Notebook: Seizing the moment
Oct. 5, 2008
It was a few minutes past dawn as I headed for The Commons and ESPN's College GameDay set. The street was already lined with cars. A foursome was on foot, clad in Jay Cutler and Earl Bennett jerseys. A few yards ahead was a solitary figure carrying a couple of homemade placards.
My eyes surprisingly moistened and I tried to swallow the lump in my throat as I realized this was something special. It was bigger than a TV show. It was much more than another football game. Lord knows we've played hundreds of them.
As I stood near the GameDay set, next to Home Depot's fancy GameDay bus, I gazed out on a sea of emotion. Hundreds of signs - many more clever than any Saturday Night Live skit might generate - blotted out faces.
Behind those masks were generations of Commodores. Freshmen that just arrived on campus little more than a month ago, grandparents that hadn't seen a 5-0 start in their lifetime, babies in strollers. Cleveland Indian pitcher Jensen Lewis, his season just over, rushed back for this and his Vandyville tailgate. Young and old, town and country - it was a veritable Black and Gold melting pot.
They were glowing. Some pinched themselves as if to be certain this was really happening, that a Commodore football game was actually the focus of the college football world on this golden, sunshiny day.
This was not a television program. This was an exorcism pit.
It was here that thousands of Commodore pilgrims came to cleanse their sporting souls. It was time to trade frustrations of the past for a baptism into a new world of positive and prideful thought. It was a chance to walk down Main Street and not duck into the athletic back alley. It was a moment when wearing a black football jersey topped a tuxedo. (After all, according to one sign "Superman Wears D.J. Moore Pajamas")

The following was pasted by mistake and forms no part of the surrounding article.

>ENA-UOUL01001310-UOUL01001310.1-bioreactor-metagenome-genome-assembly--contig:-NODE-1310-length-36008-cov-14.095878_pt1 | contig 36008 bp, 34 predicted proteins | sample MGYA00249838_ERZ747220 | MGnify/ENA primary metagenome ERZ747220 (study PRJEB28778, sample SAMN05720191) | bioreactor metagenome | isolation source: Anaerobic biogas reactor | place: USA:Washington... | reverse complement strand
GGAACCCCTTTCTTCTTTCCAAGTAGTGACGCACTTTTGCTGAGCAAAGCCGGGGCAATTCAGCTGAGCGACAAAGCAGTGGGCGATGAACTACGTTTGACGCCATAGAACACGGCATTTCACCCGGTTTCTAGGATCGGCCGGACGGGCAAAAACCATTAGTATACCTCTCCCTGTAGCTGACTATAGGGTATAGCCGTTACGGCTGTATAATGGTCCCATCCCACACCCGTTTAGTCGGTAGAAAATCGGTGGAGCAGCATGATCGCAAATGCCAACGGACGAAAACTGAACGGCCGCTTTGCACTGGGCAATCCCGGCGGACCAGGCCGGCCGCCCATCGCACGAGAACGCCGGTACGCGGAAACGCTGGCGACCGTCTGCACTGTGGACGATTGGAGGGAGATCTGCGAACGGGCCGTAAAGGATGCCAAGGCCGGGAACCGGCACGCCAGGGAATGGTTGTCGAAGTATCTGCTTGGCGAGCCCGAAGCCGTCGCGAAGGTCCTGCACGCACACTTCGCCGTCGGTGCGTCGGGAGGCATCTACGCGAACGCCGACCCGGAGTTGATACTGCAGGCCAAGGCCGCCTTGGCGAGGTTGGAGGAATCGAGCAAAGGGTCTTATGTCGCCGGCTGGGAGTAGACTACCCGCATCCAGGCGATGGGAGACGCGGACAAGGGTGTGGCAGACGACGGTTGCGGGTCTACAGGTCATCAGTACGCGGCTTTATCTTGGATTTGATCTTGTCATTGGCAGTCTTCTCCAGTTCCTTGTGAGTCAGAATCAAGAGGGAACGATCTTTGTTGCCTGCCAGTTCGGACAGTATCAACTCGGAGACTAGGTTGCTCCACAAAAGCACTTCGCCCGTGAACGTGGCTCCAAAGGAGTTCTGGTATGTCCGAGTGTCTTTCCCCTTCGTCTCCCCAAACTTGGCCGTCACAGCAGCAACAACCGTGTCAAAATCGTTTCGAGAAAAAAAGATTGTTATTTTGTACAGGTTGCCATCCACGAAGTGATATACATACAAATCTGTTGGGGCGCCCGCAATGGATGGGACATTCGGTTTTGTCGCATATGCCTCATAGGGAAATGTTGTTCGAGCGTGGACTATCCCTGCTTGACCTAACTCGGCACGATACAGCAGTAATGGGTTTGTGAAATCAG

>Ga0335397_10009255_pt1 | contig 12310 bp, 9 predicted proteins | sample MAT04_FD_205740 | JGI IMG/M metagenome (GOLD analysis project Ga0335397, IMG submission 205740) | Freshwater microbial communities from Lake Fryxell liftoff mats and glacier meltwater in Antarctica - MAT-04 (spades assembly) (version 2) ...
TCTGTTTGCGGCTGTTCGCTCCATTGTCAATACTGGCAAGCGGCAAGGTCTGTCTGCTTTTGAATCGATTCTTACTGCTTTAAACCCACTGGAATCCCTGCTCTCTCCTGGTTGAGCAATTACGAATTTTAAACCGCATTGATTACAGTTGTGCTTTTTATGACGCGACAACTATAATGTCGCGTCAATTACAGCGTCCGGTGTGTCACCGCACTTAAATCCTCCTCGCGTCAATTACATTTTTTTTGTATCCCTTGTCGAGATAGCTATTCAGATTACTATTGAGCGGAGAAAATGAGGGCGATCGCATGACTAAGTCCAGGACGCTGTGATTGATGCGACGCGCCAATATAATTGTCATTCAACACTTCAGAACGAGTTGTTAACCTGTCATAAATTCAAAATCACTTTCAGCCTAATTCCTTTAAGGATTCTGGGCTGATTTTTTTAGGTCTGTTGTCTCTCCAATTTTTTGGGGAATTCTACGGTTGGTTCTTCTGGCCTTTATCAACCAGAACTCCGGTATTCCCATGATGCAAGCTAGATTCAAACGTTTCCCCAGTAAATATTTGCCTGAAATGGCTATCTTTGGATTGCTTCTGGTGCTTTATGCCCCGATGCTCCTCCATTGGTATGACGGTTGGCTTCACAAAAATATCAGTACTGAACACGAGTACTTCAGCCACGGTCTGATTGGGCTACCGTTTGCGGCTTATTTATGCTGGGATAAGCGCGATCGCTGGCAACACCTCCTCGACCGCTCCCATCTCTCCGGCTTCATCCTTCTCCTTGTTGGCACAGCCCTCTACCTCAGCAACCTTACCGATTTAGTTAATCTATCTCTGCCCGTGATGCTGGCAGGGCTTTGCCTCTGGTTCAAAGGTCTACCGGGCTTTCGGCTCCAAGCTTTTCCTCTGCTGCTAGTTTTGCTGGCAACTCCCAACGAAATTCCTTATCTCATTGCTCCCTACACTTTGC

The scene shifts to Vandyville. Oh my!
By early afternoon, thousands of tailgaters had fired up their grills and were tossing the football or bean bags, watching college football games after rigging up their own big screens and simply enjoying the indescribable feeling of togetherness. Three hours before kickoff Natchez Trace was the Magnificent Mile or 42nd Street during rush hour.
We near game time. Fans hoping to buy easy tickets outside the gate are grim as they stand helplessly with two or four fingers in the air. Most will be forced to seek a television; tickets are not for sale at any price.
Electric and Vanderbilt Stadium are words seldom associated but it's a new day. With Black and Gold out-numbering Orange by approximately three to one, the hometown fans hang in there while the Commodores withstand a punishing Auburn first-quarter offensive.
Then slowly but steadily the Vanderbilt fans seize the moment. The student section, the most meaningful one to the football players as it includes their peers, their buddies and their girlfriends, is alive.
As the second half grinds on the encouragement increases and negative karma disappears. Gone was the old group think that somehow we would figure out a way to lose. It had been exorcised hours before. We now believed.
And then it was over, gloriously over, except nobody in Black and Gold wanted it to be over. The Commodore crowd didn't move, some from exhaustion and other frozen by emotion. The team, which treats game day as a business trip, sensed this and came out of its joyous locker room for a rare curtain call.
We filed out into the darkness having seen the light. There was but one question remaining: is there any way we can keep this day from ending?